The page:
Our most popular blends are our Premium Sport Blends with a 16% total oil content. The three most popular Premium Sport Blends of 5%, 10% and 15% Nitro are also available in what we call our Traditional Blends (20% total oil content) and our Premium 18 Blends (18% total oil content). 1/2A fuel is available in 16% total degummed castor. RACE Gen2 Fuels range from 11% to 16%, depending upon the application and the recommendation of the engine manufacturer. Specialty fuels, such as Helicopter and Super Tigre blends utilize different oil contents. Oil content info is available here. For years, we were asked our theory on higher oil contents for breaking in an engine. Ever since we have been blending Byron Fuel, we have used nothing other than our Premium Sport Fuels (16% Oil Content, 80:20 synthetic to castor ratio) for break-in and we have always had successful break-in periods and longer than average engine life. However, we recognized that some wanted to use a higher oil content during break-in and, rather than buy a gallon of Byron Traditional with 20% oil content, they wanted to mix only the amount they would need for break-in. After a few years of telling modelers to try to locate a castor oil to add to our fuel for break-in but to avoid a standard castor that would carry with it all the negative traits of carbon and varnishing, we decided that the best option here was to package our very own proprietary degummed castor in small amounts so modelers could add only the best to their fuels during break-in.
Lube Booster is sold in 12 ounce bottles and has become popular with modelers, not only for formulating their own custom break-in blends, but for adding to our competitors fuels to bring their lubricating qualities up a little closer to those of Byron Fuels. (Of course it is our hopes that these modelers just treat the competitors fuel until their present supply is gone and then buy Byron Fuel with not only the superior lubricants, but the proper ratios of each along with the finest methanol and nitromethane.) If you know the percentage of oil in the fuel you are treating, you can simply follow the bottle instructions for the number of ounces of Byron Lube Booster to add to bring your fuel up to a certain total oil percentage content. Nitromethane represents a nearly perfect fuel that brings its own oxygen into the combustion process. While there are many theories on some of the effects nitromethane has on temperature and performance, none applies across the board in all applications and with all types and sizes of engines. The nitromethane percentage you need depends a lot on how your engine was designed and the engine manufacturers recommendations should always be considered one of your top recommendations.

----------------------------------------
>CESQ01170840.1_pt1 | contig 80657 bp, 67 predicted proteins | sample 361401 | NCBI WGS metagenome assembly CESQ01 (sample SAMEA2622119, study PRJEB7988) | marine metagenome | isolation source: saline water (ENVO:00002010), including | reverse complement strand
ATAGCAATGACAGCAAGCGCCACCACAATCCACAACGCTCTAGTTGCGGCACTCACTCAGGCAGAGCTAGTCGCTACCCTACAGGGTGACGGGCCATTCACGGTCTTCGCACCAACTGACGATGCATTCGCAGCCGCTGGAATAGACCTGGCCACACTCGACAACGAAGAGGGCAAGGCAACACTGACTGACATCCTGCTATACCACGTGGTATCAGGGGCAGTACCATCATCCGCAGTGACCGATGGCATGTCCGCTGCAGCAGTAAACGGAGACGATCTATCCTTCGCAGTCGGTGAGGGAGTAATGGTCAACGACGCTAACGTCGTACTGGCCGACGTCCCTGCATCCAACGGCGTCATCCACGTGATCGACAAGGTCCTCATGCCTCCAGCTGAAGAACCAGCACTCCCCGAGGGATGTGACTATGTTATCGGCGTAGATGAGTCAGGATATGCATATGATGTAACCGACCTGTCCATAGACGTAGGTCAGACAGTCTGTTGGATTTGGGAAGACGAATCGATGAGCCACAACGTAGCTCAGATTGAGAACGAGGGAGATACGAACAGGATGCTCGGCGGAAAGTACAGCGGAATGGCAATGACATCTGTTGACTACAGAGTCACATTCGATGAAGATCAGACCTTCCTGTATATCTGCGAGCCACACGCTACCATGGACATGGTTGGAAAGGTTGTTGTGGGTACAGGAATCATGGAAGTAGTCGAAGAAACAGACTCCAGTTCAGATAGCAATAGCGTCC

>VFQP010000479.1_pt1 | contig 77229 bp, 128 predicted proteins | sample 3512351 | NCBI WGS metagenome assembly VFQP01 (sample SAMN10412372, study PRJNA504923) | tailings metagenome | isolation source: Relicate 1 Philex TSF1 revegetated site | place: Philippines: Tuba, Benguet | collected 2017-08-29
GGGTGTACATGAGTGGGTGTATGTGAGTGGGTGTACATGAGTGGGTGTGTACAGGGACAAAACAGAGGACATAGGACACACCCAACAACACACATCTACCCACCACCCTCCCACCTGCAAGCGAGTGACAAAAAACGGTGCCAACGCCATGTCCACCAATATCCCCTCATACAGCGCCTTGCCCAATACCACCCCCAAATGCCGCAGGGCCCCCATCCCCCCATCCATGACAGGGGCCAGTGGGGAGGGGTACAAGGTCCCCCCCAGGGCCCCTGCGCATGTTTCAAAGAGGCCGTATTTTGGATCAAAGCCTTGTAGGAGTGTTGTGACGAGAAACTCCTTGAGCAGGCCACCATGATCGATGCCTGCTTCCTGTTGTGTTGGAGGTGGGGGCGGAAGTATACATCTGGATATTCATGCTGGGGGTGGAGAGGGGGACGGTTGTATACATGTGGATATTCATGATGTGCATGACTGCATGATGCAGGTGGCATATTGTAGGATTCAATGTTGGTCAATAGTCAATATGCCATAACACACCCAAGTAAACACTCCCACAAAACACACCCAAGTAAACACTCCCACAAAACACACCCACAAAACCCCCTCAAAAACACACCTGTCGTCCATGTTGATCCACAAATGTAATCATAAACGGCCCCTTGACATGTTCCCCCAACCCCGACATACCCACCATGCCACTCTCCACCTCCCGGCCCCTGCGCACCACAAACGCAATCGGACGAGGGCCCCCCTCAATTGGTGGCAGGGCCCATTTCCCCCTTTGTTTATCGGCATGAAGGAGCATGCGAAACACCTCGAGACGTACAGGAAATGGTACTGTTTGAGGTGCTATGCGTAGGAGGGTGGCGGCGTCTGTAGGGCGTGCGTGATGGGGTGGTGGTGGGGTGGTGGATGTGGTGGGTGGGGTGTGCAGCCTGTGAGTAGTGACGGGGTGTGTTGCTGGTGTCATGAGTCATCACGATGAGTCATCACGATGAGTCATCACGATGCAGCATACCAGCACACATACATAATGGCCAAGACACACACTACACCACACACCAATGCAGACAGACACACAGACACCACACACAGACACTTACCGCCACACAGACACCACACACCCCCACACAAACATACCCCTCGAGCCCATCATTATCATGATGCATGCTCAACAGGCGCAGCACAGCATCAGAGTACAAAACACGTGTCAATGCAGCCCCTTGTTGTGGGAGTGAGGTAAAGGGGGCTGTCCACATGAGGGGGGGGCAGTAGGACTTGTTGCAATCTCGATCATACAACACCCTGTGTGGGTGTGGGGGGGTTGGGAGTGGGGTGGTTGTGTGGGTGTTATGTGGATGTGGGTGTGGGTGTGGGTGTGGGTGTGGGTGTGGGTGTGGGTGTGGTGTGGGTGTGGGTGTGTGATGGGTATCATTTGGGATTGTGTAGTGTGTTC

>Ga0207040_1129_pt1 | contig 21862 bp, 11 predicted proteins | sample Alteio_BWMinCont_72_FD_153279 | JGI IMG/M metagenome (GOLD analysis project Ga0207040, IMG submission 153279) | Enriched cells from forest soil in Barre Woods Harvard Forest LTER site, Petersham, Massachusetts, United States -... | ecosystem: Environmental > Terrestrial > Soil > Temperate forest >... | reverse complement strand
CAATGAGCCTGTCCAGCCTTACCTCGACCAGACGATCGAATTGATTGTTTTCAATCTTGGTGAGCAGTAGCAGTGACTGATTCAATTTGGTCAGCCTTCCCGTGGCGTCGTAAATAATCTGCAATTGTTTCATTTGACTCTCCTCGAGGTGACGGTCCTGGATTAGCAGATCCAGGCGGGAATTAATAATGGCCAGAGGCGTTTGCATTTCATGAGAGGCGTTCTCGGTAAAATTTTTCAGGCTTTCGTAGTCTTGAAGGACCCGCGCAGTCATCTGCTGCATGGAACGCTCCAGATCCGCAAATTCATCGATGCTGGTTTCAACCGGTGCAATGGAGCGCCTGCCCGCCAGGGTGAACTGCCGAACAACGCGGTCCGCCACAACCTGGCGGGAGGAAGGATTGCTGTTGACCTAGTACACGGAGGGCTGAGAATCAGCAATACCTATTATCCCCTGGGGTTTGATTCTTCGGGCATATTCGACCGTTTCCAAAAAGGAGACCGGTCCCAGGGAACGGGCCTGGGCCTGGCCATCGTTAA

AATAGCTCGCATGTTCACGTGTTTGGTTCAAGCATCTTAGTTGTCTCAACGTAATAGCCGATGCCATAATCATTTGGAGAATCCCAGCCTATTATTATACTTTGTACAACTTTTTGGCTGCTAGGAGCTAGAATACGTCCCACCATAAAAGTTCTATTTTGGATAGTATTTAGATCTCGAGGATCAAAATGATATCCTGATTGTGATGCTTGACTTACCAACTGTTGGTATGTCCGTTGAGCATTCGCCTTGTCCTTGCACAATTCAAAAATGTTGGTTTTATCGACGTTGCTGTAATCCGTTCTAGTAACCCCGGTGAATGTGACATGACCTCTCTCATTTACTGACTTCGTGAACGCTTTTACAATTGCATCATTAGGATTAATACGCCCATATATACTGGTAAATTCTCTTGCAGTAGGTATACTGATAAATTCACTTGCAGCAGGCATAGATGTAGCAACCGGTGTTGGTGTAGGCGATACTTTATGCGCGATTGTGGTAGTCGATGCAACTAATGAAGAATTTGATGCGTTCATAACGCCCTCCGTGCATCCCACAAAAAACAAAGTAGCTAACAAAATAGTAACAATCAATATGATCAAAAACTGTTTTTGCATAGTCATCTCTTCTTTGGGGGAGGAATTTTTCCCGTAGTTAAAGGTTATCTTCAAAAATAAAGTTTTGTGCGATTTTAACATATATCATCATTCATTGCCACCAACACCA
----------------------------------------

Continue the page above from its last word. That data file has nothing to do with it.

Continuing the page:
Some modelers are under the impression that nitromethane contributes to a higher combustion temperature which is not always true. Depending upon how your engine is set up, higher nitro can actually turn down the heat in certain situations. If you experience predetonation, then it is recommended you go to a lower nitromethane level. Too high a nitro content can cause pitting of the top of the piston and the inside of the glow plug dome. If you run high nitro, you should disassemble your engine occasionally and check it for pitting. If you choose to run a higher nitro than normal, you may need to shim the glow plug head to compensate.
Increasing nitromethane does not always assure higher performance. Due to the cost factor, if you are a sport modeler, run the lowest nitromethane you can as long as your engine is starting well in cold weather and performance is smooth and responsive.
Even though you may select a higher oil content for engine break-in, you should always break your engine in on the same nitromethane percentage that you plan to run after break-in.